Forward Contracts — Forward contracts are two-party contracts entered into with dealers or financial institutions where the purchase or sale of a specific quantity of a commodity, security, foreign currency or other financial instrument is agreed upon at a set price, with delivery and settlement at a specified future date. Forward contracts may also be structured for cash settlement, rather than physical delivery.

 

 

Options on Securities and Stock Indices and Investments Covering Such Positions — Option contracts grant one party a right, for a price, either to buy or sell a security or futures contract at a fixed price during a specified period or on a specified day. A call option gives one the right to buy a security or futures contract at an agreed-upon price on or before a certain date. A put option gives one the right to sell a security or futures contract at an agreed-upon price on or before a certain date.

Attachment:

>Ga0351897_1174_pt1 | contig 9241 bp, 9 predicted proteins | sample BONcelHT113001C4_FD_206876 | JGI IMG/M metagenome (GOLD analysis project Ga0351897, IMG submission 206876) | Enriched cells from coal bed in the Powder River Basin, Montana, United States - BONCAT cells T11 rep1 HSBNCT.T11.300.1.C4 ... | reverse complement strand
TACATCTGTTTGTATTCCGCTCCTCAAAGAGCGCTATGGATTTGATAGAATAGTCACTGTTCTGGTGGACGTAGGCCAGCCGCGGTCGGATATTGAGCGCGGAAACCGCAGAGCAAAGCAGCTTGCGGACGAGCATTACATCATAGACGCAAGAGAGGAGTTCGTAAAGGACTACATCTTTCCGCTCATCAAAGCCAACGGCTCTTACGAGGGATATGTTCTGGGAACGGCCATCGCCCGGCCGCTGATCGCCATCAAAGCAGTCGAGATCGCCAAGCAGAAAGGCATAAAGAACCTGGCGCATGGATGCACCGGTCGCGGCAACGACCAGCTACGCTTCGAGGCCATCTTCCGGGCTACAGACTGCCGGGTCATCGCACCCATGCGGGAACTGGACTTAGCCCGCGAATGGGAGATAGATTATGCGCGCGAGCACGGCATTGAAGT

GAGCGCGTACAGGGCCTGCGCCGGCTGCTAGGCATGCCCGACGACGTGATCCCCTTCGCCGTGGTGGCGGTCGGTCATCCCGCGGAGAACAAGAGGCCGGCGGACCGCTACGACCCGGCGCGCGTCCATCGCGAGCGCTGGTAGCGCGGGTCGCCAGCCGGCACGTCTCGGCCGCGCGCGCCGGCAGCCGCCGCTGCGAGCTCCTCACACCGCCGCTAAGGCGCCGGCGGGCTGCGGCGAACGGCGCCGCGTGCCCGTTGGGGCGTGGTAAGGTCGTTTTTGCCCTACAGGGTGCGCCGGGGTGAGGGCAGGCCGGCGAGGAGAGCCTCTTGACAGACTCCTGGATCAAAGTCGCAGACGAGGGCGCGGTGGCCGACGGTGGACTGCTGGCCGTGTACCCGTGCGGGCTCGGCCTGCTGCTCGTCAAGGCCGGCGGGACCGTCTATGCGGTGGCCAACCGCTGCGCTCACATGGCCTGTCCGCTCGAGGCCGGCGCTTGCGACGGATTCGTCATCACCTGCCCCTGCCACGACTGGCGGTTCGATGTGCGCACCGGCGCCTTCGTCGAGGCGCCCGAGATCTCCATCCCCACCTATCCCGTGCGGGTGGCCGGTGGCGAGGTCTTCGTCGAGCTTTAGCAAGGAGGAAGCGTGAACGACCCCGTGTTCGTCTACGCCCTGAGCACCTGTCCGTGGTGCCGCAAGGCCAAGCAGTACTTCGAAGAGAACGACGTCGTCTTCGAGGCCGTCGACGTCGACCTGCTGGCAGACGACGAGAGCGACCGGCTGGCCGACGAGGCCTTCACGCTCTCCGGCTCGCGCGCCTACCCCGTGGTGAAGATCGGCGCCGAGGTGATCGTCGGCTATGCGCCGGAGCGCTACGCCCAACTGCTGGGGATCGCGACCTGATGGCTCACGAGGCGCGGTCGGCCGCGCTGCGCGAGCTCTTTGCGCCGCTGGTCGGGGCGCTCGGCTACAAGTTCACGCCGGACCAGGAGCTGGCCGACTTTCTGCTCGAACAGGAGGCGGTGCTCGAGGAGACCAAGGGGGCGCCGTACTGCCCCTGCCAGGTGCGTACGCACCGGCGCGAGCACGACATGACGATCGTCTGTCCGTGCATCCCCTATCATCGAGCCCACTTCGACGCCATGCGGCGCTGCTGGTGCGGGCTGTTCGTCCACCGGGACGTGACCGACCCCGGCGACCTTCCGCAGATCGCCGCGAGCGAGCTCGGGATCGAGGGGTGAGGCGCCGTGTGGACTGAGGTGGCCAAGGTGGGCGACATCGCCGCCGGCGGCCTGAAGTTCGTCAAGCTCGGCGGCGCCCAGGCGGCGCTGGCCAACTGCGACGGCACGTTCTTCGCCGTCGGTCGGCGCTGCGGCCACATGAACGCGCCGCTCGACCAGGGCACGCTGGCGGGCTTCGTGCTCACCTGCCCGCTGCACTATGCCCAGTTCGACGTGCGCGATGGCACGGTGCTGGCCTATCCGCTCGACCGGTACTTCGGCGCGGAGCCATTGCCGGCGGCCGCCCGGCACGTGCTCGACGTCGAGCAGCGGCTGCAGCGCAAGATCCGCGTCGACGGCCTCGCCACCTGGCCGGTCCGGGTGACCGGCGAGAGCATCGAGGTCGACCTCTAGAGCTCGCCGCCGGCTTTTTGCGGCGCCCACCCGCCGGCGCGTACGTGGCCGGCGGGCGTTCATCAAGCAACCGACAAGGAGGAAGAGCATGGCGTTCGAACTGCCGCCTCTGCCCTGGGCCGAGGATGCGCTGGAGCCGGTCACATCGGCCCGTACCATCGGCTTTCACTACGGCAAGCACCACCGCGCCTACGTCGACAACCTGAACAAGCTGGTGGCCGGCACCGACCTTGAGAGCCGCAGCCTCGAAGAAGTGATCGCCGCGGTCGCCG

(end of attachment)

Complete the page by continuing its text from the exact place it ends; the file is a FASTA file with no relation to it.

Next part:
Investments in Other Investment Companies — Each Fund may invest in the securities of other investment companies, including exchange-traded funds, to the extent that such an investment would be consistent with the requirements of the 1940 Act or any exemptive order issued by the U.S. Securities and Exchange Commission (the “SEC”). If a Fund invests in, and thus is a shareholder of, another investment company, the Fund’s shareholders will indirectly bear the Fund’s proportionate share of the fees and expenses paid by such other investment company, including advisory fees, in addition to both the management fees payable directly by the Fund to the Fund’s own investment adviser and the other expenses that the Fund bears directly in connection with the Fund’s own operations.